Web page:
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bondsbonds-steroidsWith the recent conviction of Trevor Graham, all eyes are now turned to slugger Barry Bonds. Bonds was indicted November 15 last year on four counts of perjury and one count of obstruction of justice. His trial is expected to take place not until next year.

Bonds was accused of lying when he said he was unaware that he was using steroids provided to him by his trainer Greg Anderson. He was also accused of committing perjury when he denied that his trainer never injected him with steroids. Anderson, meanwhile, has served prison term for refusing to testify against Bonds.

In the book Game of Shadows, authors Mark Fainaru-Wada and Lance Williams have chronicled Bonds’ use of steroids and other banned substances. The controversial book described how and why Bonds turned to steroids after the 1998 season to enhance his performance in the Major League. The book alleged he was jealous of Mark McGwire’s popularity because of the latter’s impressive record. At that time, McGwire was the proud holder of the single-season home run record.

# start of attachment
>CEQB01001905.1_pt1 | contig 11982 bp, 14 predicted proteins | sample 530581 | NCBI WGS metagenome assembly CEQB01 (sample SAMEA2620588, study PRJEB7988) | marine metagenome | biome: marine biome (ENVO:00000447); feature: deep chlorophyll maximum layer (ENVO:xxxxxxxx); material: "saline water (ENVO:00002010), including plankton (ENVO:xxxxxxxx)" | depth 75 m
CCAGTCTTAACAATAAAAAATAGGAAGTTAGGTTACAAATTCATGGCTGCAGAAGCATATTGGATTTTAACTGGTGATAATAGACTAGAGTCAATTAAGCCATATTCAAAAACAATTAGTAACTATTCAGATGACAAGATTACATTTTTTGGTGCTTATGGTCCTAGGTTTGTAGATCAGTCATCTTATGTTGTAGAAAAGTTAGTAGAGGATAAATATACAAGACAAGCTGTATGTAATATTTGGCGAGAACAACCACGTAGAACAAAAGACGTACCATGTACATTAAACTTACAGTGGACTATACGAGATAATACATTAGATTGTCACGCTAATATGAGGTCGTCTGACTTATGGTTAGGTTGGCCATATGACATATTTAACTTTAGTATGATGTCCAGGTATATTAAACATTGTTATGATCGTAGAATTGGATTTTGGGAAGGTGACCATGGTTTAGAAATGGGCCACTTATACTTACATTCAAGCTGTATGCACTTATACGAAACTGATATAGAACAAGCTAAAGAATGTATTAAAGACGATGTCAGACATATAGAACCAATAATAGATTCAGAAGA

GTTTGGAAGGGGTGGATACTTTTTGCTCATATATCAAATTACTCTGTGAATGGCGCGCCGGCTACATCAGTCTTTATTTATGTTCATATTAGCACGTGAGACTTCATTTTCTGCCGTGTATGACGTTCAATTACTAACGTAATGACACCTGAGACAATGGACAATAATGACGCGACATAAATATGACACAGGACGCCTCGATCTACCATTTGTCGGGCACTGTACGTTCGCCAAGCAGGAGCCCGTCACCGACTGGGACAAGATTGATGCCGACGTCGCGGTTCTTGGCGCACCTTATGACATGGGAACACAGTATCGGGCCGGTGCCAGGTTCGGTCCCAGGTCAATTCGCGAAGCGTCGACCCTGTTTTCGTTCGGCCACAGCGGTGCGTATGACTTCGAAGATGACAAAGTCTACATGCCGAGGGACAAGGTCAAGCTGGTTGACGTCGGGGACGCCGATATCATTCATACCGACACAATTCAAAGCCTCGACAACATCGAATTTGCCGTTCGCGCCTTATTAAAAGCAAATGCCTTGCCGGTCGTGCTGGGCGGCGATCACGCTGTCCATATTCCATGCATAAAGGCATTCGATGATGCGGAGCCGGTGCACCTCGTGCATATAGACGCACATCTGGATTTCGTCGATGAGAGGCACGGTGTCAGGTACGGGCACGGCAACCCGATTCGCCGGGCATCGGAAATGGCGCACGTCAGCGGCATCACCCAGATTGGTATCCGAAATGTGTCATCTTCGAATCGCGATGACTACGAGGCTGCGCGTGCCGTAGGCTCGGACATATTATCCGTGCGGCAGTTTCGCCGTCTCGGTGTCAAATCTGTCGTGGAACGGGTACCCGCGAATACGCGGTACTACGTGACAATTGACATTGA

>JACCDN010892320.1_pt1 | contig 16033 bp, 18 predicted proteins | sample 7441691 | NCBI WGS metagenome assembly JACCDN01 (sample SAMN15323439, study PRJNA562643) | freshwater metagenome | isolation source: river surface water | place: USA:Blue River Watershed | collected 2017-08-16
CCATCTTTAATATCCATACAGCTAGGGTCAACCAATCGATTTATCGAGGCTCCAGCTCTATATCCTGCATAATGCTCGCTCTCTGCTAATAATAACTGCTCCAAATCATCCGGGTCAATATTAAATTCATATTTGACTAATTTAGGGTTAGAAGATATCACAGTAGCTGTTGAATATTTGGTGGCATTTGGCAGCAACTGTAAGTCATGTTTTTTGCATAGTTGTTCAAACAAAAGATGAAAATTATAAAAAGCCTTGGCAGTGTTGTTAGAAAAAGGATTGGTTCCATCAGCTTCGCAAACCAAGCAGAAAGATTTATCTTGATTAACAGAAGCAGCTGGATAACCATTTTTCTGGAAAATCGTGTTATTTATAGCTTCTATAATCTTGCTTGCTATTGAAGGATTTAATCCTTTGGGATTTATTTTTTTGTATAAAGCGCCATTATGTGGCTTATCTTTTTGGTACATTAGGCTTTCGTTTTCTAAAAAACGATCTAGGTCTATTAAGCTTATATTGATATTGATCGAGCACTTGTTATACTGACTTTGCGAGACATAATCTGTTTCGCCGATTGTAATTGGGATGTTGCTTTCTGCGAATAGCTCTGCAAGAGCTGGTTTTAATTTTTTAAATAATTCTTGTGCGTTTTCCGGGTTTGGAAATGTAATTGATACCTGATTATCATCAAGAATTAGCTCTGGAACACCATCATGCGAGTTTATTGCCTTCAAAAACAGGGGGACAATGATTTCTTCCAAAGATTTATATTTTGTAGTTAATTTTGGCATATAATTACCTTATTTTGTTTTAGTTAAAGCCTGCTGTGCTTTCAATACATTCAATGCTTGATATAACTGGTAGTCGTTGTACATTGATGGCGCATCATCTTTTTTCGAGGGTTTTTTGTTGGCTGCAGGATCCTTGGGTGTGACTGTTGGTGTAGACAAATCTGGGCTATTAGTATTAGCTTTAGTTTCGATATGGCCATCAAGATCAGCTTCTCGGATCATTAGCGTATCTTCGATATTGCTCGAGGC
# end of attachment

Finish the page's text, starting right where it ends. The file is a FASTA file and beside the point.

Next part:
In 2001, he beat McGwire’s 70 home runs – Bonds hit 73. The book reported that at that time Bonds was already into two designer steroids called as “The Cream” and “The Clear”. The book further alleged that aside from the two designer steroids, Bonds was also using insulin, human growth hormone, testosterone decanoate (a fast-acting steroid known as Mexican beans) and trenbolone, a steroid developed to improve the muscle quality of livestock.

In September 2003, federal investigators raided the Bay Area Laboratories Co-Operative (BALCO), in Burlingame, California. BALCO was tipped on by Trevor Graham as the source of steroids of many American and European athletes. In said raid, financial and medical records were seized. Two days after, authorities searched Anderson’s home and found documents that suggested Bonds was using steroids and other banned drugs.